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Rays and Mariners: a baseball bromance

PORT CHARLOTTE — Is there something going on between the Rays and Mariners?

Of the 65 players walking around Rays camp, 12 — nearly 20 percent — were formerly with Seattle, including eight (plus two minor-leaguers) acquired in four trades within the past 16 months.

"We're the Tampa Bay Mariners," said reliever Danny Farquhar, shipped southeast in November 2015. "We should get shirts."

While laughing off the clubhouse jokes about a baseball bromance between the front offices, both general managers — Seattle's Jerry DiPoto and Tampa Bay's Erik Neander — say a good working relationship is part of the reason they've done so much business together (including three other trades when DiPoto previously ran the Angels).

"It's a good group going back to (former baseball chief) Andrew Friedman, and I do just enjoy talking baseball with them," DiPoto said. "We may have a half-hour phone call and five minutes revolves around the players we're discussing."

There is more to the commonality, such as the combination of similarities in the ways they evaluate players and differences in their stages of roster construction that matched up their shopping lists for everything from established big-leaguers to low-level prospects.

"I think it comes down to a high level of trust between our organizations, and that leads to a very open, free-flowing dialogue about players," Neander said. "Our player needs have also lined up well; Seattle has had players that we thought would be particularly good fits for us, and vice versa."

Having so many former Seattle players has some benefits.

When Lakeland-born lefty Ryan Yarbrough got dealt to his hometown team in mid January, he quickly called former Double-A Jackson teammate Andrew Kittredge, who had gone through the same process a couple of months earlier.

"He was like, 'You're going to get a bunch of phone calls, but I've got all this info since I've been through it, so here's what to expect,' " Yarbrough said. "That definitely made it a lot easier."

And when catcher Jesus Sucre walked into the Rays clubhouse after an early February trade, he had the immediate comfort of familiarity with five of the pitchers. "It was so funny, like Farquhar said, 'the Tampa Bay Mariners,' " Sucre said. "It's crazy."

Marc Topkin can be reached at mtopkin@tampabay.com. Follow @TBTimes_Rays.

The Tampa Bay Mariners

How the players got here from Seattle:

INF/OF Nick Franklin

July 31, 2014 trade, part of three-team deal that sent LHP David Price to Detroit

RHP Erasmo Ramirez

March 31, 2015 trade, for LHP Mike Montgomery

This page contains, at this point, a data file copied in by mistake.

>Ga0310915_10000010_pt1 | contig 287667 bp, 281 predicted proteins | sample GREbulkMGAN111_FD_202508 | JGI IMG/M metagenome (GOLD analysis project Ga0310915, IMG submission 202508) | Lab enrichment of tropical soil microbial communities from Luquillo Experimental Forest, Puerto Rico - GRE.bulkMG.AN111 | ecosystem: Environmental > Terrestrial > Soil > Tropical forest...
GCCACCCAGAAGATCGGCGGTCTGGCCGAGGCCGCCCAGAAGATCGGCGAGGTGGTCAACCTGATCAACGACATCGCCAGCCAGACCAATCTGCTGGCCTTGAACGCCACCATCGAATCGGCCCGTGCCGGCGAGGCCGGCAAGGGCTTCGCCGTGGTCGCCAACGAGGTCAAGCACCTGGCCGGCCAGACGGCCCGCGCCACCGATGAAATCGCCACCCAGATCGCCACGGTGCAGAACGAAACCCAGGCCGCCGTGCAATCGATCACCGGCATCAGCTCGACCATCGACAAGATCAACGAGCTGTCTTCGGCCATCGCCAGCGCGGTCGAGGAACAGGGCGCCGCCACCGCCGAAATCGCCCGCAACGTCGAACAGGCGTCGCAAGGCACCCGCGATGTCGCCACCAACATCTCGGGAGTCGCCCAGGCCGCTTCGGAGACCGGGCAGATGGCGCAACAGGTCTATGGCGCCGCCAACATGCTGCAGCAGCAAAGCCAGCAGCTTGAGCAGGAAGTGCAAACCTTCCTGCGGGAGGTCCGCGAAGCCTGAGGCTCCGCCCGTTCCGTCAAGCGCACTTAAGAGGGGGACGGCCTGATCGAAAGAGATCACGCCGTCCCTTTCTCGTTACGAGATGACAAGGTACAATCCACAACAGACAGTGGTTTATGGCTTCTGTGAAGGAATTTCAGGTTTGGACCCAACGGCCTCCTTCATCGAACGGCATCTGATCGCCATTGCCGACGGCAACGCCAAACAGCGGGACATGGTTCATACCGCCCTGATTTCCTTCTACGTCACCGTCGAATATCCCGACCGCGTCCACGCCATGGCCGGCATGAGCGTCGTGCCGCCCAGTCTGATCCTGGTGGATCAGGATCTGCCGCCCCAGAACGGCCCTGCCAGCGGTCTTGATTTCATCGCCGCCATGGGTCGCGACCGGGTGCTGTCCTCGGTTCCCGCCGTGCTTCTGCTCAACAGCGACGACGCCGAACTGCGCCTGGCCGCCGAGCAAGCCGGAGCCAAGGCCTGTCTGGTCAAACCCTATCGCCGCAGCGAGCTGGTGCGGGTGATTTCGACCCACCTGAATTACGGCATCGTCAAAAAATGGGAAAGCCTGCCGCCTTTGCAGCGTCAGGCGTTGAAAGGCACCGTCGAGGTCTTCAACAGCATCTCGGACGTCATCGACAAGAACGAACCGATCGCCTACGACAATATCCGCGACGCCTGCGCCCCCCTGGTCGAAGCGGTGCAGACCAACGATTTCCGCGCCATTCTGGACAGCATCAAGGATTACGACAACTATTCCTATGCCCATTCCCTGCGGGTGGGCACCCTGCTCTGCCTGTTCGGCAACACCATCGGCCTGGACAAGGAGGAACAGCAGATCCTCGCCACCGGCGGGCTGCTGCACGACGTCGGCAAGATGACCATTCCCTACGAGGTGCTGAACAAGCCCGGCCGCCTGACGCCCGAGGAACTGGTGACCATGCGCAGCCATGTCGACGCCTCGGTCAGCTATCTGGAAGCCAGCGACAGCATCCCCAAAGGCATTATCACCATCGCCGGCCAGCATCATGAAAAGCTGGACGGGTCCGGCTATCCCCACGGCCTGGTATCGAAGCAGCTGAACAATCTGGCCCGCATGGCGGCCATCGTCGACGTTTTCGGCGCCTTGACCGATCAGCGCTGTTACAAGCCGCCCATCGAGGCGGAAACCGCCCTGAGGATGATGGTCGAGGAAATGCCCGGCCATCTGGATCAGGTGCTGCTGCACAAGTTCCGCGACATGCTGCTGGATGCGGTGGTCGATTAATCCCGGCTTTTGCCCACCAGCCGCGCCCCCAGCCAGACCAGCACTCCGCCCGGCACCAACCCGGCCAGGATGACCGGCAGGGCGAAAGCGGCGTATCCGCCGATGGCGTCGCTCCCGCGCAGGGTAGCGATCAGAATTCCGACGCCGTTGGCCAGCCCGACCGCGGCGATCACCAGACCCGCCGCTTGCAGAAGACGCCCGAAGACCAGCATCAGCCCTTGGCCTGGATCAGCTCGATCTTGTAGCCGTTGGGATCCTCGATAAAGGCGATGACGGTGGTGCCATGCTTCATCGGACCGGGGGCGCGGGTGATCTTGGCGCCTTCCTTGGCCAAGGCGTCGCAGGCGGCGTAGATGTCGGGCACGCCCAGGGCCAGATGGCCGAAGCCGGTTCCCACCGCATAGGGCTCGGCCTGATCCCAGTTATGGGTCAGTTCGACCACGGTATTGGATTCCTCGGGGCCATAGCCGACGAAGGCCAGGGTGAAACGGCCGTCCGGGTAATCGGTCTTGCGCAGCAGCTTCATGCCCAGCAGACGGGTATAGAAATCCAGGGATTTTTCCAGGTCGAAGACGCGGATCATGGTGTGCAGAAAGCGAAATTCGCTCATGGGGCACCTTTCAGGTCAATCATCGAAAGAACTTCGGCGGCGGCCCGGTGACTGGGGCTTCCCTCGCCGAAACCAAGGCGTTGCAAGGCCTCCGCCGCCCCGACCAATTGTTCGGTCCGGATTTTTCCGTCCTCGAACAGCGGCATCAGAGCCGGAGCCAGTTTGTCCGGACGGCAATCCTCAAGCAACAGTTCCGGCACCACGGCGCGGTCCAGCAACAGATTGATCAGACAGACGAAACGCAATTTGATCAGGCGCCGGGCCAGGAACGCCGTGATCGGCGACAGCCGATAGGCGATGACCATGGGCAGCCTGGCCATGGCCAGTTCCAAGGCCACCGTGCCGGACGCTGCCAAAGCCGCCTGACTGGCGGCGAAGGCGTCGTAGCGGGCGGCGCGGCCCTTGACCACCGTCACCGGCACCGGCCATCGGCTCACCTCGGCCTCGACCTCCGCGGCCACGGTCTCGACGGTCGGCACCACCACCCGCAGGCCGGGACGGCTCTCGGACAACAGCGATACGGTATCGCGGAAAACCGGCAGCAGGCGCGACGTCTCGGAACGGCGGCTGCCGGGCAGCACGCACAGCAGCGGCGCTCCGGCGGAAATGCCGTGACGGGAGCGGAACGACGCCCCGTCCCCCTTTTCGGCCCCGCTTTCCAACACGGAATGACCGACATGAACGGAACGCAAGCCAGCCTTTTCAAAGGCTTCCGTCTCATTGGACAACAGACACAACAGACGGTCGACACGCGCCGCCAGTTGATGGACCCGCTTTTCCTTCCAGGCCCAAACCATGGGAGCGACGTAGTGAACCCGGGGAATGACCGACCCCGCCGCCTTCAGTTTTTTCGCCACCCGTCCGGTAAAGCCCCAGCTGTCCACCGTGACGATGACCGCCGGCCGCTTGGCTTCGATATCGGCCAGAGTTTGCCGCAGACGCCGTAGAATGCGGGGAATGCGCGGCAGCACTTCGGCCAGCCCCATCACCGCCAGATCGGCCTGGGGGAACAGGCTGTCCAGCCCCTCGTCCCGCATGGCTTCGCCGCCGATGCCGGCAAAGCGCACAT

RHP Danny Farquhar

INF Brad Miller

1B Logan Morrison

Nov. 5, 2015 trade, for RHP Nathan Karns, OF Boog Powell, LHP C.J. Riefenhauser

INF Dalton Kelly

RHP Andrew Kittredge

(and RHP Dylan Thompson)

Nov. 18, 2016 trade, for INF/OF Taylor Motter, INF Richie Shaffer

RHP Kevin Gadea

Dec. 8, 2016 Rule 5 draft selection

OF Mallex Smith

LHP Ryan Yarbrough

(and INF Carlos Vargas)

Jan. 11, 2017 trade, for LHP Drew Smyly

INF Rickie Weeks

Feb. 4, 2017 free agent signee; played for Seattle in 2015

C Jesus Sucre

Feb. 8, 2017 trade, for cash/player to be named

Good to know

. Dalton Kelly earned an invite to big-league camp by winning the Mariners' seasonlong bracket-style contest among minor-leaguers for most PTPAs (productive team plate appearances) while playing at Class A Clinton in his first full minor-league season, and the Rays agreed to honor it.

. The Mariners asked Atlanta all winter about Mallex Smith but were completing a deal to instead get Jarrod Dyson from Kansas City (for former Rays RHP Nathan Karns) when the Braves finally agreed, so they sent Smith to the Rays in the Drew Smyly deal.

. RHP Dylan Thompson, a 20-year-old with just 311/3 pro innings who was part of the Taylor Motter/Richie Shaffer trade, might have the highest ceiling among the acquired prospects. Carlos Vargas, 17, was a top-20 international signee in 2015. Kevin Gadea, Kelly, Andrew Kittredge and Ryan Yarbrough also have not been in the majors.

. Nick Franklin, Brad Miller, Smith, Rickie Weeks and Yarbrough all grew up in Florida — Franklin and Weeks attended Lake Brantley High, Miller Orlando Olympia, Smith Tallahassee Rickards, Yarbrough Winter Haven All Saints. Smith and Yarbrough played together at Sante Fe College in Gainesville.

. Yarbrough, the Double-A Southern League's top 2016 pitcher, has plenty of local ties, growing up a Rays fan, having his mom live now in Largo and other family in St. Petersburg.

Marc Topkin, Times staff writer

Rays and Mariners: a baseball bromance 02/24/17 [Last modified: Friday, February 24, 2017 10:42pm]
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